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Dr. Evil would be proud of The University of Texas's petawatt laser.
The lasers at night, are big and bright, deep in the heart of Texas

The most powerful laser in the world was announced at the University of Texas at Austin last week. The massively powerful laser is rated at one petawatt and is the only petawatt laser operating in the United States.

A petawatt is one quadrillion watts and when the laser is turned on it generates the power output of more than 2,000 times all of the power plants in America according to Todd Ditmire a physicist at the university.

Ditmire goes on to say that the laser is brighter than sunlight on the surface of the sun when activated. For those wondering how exactly the university keeps from bursting into flames when the laser is on Ditmire says that the laser is activated for a 10th of a trillionth of a second (0.0000000000001 second).

Researchers at the University of Texas plan to use the massive laser to create environments similar to extreme conditions in the universe. The researchers plan to study gases at temperatures greater than those in the sun and solids at billions of atmospheres of pressure.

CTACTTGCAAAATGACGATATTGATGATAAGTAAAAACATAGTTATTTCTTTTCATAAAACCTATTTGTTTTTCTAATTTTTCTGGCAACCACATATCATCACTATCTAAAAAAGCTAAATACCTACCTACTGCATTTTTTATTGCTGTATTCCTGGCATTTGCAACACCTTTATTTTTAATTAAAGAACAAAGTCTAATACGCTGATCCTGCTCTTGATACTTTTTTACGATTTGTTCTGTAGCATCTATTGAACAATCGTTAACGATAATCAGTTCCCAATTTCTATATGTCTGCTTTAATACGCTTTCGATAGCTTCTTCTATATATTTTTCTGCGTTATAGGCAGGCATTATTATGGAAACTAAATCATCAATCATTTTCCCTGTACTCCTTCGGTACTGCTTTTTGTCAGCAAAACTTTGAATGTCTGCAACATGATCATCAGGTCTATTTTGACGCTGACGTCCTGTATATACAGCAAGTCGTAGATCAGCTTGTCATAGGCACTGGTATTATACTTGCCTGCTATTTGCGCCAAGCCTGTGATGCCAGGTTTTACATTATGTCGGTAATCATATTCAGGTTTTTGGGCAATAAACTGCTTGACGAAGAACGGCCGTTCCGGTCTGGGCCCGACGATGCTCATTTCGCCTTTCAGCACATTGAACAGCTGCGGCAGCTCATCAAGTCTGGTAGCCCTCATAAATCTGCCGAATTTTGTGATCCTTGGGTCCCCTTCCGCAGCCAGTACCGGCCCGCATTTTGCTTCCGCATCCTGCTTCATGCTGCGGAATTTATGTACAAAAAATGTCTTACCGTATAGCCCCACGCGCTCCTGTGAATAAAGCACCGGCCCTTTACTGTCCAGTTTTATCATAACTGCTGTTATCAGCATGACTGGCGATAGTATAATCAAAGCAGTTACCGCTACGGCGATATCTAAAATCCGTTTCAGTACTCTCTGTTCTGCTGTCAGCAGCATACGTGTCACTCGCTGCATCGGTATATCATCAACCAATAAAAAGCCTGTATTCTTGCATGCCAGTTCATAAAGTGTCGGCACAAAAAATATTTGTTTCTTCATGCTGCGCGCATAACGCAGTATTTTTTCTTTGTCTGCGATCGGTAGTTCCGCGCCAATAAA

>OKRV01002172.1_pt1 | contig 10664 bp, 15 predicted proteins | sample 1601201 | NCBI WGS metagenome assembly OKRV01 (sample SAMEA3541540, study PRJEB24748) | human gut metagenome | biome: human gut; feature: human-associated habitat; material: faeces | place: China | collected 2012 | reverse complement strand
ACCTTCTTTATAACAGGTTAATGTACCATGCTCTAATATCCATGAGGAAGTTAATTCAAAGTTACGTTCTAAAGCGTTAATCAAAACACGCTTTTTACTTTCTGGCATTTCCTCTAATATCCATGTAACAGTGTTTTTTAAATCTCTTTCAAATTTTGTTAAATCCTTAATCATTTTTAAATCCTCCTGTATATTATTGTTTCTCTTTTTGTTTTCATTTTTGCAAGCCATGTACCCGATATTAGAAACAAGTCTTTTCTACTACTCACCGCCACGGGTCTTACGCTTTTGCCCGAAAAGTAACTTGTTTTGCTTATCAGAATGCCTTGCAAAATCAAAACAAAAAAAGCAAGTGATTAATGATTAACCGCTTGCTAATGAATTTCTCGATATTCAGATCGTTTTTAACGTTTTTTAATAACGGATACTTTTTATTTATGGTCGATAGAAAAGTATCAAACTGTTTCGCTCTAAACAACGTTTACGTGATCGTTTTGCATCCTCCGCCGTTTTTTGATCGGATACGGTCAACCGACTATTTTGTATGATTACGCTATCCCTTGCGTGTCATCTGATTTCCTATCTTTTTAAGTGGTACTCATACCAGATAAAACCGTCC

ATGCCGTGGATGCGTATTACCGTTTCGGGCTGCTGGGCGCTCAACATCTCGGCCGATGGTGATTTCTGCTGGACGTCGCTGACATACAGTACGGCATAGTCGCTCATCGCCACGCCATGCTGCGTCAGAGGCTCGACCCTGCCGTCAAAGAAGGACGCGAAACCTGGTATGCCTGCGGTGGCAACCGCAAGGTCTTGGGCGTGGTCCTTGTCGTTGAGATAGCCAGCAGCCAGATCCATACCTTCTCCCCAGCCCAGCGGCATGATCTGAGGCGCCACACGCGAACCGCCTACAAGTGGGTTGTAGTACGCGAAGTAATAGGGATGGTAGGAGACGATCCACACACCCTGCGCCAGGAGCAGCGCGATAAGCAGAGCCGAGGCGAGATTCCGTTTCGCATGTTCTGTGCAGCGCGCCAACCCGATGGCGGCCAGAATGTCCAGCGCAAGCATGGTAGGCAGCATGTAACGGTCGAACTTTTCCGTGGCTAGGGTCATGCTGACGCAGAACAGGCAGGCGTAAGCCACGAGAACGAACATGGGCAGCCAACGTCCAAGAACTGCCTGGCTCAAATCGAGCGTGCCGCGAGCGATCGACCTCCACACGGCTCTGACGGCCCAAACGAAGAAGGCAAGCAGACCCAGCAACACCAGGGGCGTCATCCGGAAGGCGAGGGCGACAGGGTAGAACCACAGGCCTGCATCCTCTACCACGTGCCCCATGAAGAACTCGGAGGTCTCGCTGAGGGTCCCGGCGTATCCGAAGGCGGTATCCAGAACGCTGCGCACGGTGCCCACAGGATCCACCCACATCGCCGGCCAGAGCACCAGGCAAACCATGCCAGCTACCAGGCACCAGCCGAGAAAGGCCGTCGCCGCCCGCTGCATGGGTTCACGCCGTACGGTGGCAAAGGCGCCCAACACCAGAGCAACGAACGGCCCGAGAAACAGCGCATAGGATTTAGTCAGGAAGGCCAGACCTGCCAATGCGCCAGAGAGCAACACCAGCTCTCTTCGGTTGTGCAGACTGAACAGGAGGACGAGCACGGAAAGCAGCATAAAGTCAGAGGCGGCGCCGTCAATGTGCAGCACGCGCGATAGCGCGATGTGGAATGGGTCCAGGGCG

The researchers also say that they plan to create mini-supernovas, tabletop stars and very high-density plasmas that mimic brown dwarfs. The powerful laser will also allow the study of advanced ideas for creating energy by controlled fusion.

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Just a quick question...
By marsbound2024 on 4/8/2008 2:34:28 PM , Rating: 2
Alright I was always intrigued by how this works. How in the world do they get that much energy to begin with. A mean, a petawatt? How do we get that power when the entire world is still operating on terawatts? I suppose it is the extremely short activation time, but still, I am intrigued and perplexed a bit.

RE: Just a quick question...
By Raidin on 4/8/2008 4:49:12 PM , Rating: 2
I'm no expert, but with equipment like this that require massive amounts of energy not readily available, I believe they charge it over time, like a battery, and then release it all at once to achieve the desired amount of power output.

RE: Just a quick question...
By Gul Westfale on 4/8/2008 6:15:06 PM , Rating: 2
they use the new duracells.

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